Opinion

The un-justice system

Adele Ferguson -
Adele Ferguson
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In 1999, our family became crime victims due to the murder of my mother, writes Jim Statler of Marysville.
In this case, we believe without any doubt that it was premeditated. But just like you talked of the cost and time required (for trials and appeals where the death penalty is possible) a deal was offered and accepted. Sad to say that just a few weeks after sentencing, because of a new law change, the sentence was reduced. Whatever happened to hard labor? Changes should be death or life with hard labor for a murderer.
I couldnt find anything in my extensive file on the death penalty that even mentioned hard labor so I called the state Department of Corrections and asked about it. It depends, Chad told me, on what you want to call hard labor.
There isnt that much rock that needs breaking and prison authorities prefer having inmates do something they can make a living at when they get out. Building office furniture is taught in our penal institutions.
Security must be considered with the dangerous ones, but during the forest fire season, prisoners are frequently called into action to help out. Fighting forest fires certainly is hard labor but the prisoners like doing it because it gets them out into fresh air.
As for the law change Mr. Statler mentions, thats the Andress decision of 2002, which prosecutors said could mean that about 300 murderers convicted since 1976 could go free. Shawn Andress stabbed two men during a brawl outside a West Seattle bar, one of whom died, and was convicted of second degree felony murder. His lawyer challenged the law that found anyone committing an assault that resulted in a death guilty of murder.
The Supreme Court agreed that prosecutors must prove intent, or file the lesser charge of manslaughter. The Legislature amended the law but the court made it retroactive, forcing retrial of hundreds of cases. Earlier this month, Ross Renecker, who killed a Seattle woman in 1977, was freed because of the Andress decision.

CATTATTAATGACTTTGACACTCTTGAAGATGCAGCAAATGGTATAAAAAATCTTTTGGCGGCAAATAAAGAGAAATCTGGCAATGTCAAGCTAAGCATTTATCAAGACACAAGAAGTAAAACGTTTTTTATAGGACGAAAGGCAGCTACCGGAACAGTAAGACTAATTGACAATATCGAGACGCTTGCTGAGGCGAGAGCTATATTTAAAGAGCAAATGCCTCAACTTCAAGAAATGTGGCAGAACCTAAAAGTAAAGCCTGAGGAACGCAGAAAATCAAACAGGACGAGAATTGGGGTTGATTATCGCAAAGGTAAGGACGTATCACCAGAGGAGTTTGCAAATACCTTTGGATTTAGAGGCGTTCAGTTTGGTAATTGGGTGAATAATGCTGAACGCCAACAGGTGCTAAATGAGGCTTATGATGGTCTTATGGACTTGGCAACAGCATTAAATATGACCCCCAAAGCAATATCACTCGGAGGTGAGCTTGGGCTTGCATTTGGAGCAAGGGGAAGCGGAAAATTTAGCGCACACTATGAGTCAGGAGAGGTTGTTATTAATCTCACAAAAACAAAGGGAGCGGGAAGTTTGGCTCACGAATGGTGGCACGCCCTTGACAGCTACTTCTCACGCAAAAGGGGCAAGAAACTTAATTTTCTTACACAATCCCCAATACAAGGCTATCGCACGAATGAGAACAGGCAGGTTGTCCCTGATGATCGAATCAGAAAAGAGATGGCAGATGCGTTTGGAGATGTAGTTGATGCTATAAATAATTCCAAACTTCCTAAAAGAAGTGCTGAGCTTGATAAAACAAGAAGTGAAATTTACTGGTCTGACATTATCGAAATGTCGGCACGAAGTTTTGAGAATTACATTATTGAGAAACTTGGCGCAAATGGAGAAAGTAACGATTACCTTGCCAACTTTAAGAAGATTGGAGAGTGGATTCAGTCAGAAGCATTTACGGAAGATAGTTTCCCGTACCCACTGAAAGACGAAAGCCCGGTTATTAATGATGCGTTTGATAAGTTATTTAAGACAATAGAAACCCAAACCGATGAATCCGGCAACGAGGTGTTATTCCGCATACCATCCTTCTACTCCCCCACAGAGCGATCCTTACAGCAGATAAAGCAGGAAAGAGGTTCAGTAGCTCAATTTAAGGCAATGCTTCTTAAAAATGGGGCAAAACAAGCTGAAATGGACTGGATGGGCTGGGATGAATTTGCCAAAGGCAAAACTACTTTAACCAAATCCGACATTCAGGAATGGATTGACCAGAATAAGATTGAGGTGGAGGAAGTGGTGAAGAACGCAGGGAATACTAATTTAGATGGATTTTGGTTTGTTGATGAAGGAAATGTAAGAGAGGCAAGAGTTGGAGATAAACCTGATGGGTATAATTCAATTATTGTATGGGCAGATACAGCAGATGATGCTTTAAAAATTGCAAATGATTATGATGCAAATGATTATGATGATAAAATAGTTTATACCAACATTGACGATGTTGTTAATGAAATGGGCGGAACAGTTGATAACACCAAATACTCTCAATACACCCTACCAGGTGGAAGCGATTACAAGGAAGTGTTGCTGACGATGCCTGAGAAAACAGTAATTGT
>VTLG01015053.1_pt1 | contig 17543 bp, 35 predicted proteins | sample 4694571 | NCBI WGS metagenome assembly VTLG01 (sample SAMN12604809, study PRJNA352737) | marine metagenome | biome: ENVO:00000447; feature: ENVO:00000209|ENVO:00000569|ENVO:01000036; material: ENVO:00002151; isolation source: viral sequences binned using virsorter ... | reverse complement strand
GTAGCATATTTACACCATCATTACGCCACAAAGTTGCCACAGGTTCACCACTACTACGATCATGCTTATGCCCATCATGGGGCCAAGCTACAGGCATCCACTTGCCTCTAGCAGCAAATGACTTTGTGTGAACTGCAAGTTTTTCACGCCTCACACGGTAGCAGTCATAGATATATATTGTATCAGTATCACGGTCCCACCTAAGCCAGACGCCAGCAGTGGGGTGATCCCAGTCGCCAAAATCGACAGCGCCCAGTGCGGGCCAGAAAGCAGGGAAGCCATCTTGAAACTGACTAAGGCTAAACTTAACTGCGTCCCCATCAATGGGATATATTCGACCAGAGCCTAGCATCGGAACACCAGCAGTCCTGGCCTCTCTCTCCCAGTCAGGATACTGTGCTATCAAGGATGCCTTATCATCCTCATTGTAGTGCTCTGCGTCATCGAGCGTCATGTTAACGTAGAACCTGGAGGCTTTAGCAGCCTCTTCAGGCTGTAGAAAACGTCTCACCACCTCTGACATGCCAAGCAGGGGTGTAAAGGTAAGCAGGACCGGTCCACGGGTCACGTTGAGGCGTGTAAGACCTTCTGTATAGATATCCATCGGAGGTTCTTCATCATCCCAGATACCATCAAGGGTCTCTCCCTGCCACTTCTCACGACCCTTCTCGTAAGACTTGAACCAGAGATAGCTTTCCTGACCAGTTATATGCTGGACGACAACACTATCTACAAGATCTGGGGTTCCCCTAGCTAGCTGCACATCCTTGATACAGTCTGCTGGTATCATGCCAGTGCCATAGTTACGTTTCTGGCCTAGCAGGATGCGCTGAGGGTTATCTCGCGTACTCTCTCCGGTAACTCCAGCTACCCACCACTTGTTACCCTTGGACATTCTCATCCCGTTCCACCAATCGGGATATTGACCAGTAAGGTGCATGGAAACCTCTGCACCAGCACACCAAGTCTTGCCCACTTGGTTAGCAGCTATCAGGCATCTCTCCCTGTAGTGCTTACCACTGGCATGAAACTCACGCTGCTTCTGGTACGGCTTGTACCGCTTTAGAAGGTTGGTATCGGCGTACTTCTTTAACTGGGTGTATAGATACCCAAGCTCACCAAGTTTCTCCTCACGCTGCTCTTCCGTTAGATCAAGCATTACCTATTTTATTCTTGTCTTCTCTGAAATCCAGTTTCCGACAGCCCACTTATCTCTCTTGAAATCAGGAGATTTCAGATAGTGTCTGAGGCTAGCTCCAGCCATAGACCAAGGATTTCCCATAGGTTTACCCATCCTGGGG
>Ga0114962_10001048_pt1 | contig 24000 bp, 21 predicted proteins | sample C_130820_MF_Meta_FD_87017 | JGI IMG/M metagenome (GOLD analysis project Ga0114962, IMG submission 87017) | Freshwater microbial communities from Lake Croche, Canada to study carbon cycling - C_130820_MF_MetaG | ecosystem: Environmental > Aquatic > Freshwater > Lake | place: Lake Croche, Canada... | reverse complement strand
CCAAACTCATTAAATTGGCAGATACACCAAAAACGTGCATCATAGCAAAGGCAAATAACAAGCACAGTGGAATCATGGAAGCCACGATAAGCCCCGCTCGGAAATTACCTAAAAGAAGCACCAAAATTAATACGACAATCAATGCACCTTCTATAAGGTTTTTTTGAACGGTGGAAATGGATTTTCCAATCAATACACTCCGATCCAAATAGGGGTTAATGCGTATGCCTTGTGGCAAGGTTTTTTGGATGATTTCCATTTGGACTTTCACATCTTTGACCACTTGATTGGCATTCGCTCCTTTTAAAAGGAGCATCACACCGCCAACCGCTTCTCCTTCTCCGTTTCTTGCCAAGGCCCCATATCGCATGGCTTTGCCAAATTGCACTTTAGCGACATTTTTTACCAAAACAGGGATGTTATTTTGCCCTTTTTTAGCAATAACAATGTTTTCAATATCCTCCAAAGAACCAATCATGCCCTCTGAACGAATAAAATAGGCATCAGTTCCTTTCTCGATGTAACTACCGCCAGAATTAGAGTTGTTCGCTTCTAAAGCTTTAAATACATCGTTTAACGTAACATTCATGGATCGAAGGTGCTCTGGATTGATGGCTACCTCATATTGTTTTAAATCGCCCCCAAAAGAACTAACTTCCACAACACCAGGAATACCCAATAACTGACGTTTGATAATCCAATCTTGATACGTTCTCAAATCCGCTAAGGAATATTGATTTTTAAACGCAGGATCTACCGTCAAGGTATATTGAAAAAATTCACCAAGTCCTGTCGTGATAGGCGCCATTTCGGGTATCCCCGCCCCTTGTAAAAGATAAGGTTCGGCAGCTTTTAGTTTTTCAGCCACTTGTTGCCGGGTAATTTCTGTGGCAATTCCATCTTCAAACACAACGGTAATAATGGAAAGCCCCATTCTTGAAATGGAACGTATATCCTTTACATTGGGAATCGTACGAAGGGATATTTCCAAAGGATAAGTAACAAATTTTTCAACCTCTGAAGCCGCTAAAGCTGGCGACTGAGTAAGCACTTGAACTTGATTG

And from Gerald M. Schackman of Arlington: It is wonderful that we have compassionate judges and lawyers in our society to sometimes alleviate harsh or unjust sentences, but to have these people be part of a criminal justice system with their minds already made up for them takes no brains or conscience. Since much of our justice system is derived from the Bible, it appears the biblical people had a pretty good handle on criminals death or a sanctuary city, if the criminal could make it.
Like Mr. Schackman, one of the most frustrating things about our legal system to me is excess concern about the rights and welfare of the criminal rather than the victim.
He can forget about consulting the Bible, however. Colorados highest court, in March 2005, threw out the death penalty sentence for a man found guilty in 1995 of raping and killing a cocktail waitress because jurors consulted their Bibles.
The jury had been sent into deliberation with an instruction from the judge to think beyond the narrow confines of the law. Each juror, the judge told them, must make an individual moral assessment in deciding whether the man should live or die.
The jurors voted unanimously for death, but the Supreme Court changed that to life in prison without parole after learning they had consulted their Bibles in reaching a verdict. The Bible, the court said, constituted an improper outside influence and a reliance on what the court called a higher authority. Defense attorneys had urged consideration of biblical wisdom, hoping for mercy in their hearts, but jurors admitted studying Leviticus Chapter 24, in the Old Testament which decrees eye for eye, tooth for tooth.

Adele Ferguson can be reached at P.O. Box 69, Hansville, WA., 98340.

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